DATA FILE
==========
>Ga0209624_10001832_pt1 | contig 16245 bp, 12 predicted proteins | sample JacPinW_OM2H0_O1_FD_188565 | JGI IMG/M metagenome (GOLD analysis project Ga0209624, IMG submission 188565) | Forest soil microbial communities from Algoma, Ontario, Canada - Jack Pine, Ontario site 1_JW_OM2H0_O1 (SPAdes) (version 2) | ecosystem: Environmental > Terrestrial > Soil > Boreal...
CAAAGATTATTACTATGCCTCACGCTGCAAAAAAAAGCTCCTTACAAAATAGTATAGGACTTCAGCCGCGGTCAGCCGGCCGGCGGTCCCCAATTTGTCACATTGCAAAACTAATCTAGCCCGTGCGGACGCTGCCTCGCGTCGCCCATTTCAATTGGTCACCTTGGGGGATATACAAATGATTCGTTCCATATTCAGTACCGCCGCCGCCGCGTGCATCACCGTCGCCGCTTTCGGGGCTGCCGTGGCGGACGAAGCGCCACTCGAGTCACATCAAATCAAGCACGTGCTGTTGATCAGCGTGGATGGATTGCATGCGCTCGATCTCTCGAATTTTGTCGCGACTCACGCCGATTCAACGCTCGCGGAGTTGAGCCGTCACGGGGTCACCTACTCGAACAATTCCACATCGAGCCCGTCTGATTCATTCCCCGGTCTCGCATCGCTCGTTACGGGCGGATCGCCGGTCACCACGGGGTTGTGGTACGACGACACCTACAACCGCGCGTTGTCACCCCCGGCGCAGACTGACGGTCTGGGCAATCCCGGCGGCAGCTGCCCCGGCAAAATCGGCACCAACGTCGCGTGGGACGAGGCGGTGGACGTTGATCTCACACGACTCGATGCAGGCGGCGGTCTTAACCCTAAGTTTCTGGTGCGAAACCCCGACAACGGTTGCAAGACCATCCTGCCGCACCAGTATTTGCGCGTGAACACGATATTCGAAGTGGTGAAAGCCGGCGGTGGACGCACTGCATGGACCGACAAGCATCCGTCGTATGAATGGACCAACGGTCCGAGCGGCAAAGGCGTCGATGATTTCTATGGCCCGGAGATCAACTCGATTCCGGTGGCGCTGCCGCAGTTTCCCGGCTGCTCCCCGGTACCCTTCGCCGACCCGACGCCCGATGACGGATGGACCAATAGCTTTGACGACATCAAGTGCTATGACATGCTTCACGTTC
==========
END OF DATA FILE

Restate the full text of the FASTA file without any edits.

>Ga0209624_10001832_pt1 | contig 16245 bp, 12 predicted proteins | sample JacPinW_OM2H0_O1_FD_188565 | JGI IMG/M metagenome (GOLD analysis project Ga0209624, IMG submission 188565) | Forest soil microbial communities from Algoma, Ontario, Canada - Jack Pine, Ontario site 1_JW_OM2H0_O1 (SPAdes) (version 2) | ecosystem: Environmental > Terrestrial > Soil > Boreal...
CAAAGATTATTACTATGCCTCACGCTGCAAAAAAAAGCTCCTTACAAAATAGTATAGGACTTCAGCCGCGGTCAGCCGGCCGGCGGTCCCCAATTTGTCACATTGCAAAACTAATCTAGCCCGTGCGGACGCTGCCTCGCGTCGCCCATTTCAATTGGTCACCTTGGGGGATATACAAATGATTCGTTCCATATTCAGTACCGCCGCCGCCGCGTGCATCACCGTCGCCGCTTTCGGGGCTGCCGTGGCGGACGAAGCGCCACTCGAGTCACATCAAATCAAGCACGTGCTGTTGATCAGCGTGGATGGATTGCATGCGCTCGATCTCTCGAATTTTGTCGCGACTCACGCCGATTCAACGCTCGCGGAGTTGAGCCGTCACGGGGTCACCTACTCGAACAATTCCACATCGAGCCCGTCTGATTCATTCCCCGGTCTCGCATCGCTCGTTACGGGCGGATCGCCGGTCACCACGGGGTTGTGGTACGACGACACCTACAACCGCGCGTTGTCACCCCCGGCGCAGACTGACGGTCTGGGCAATCCCGGCGGCAGCTGCCCCGGCAAAATCGGCACCAACGTCGCGTGGGACGAGGCGGTGGACGTTGATCTCACACGACTCGATGCAGGCGGCGGTCTTAACCCTAAGTTTCTGGTGCGAAACCCCGACAACGGTTGCAAGACCATCCTGCCGCACCAGTATTTGCGCGTGAACACGATATTCGAAGTGGTGAAAGCCGGCGGTGGACGCACTGCATGGACCGACAAGCATCCGTCGTATGAATGGACCAACGGTCCGAGCGGCAAAGGCGTCGATGATTTCTATGGCCCGGAGATCAACTCGATTCCGGTGGCGCTGCCGCAGTTTCCCGGCTGCTCCCCGGTACCCTTCGCCGACCCGACGCCCGATGACGGATGGACCAATAGCTTTGACGACATCAAGTGCTATGACATGCTTCACGTTC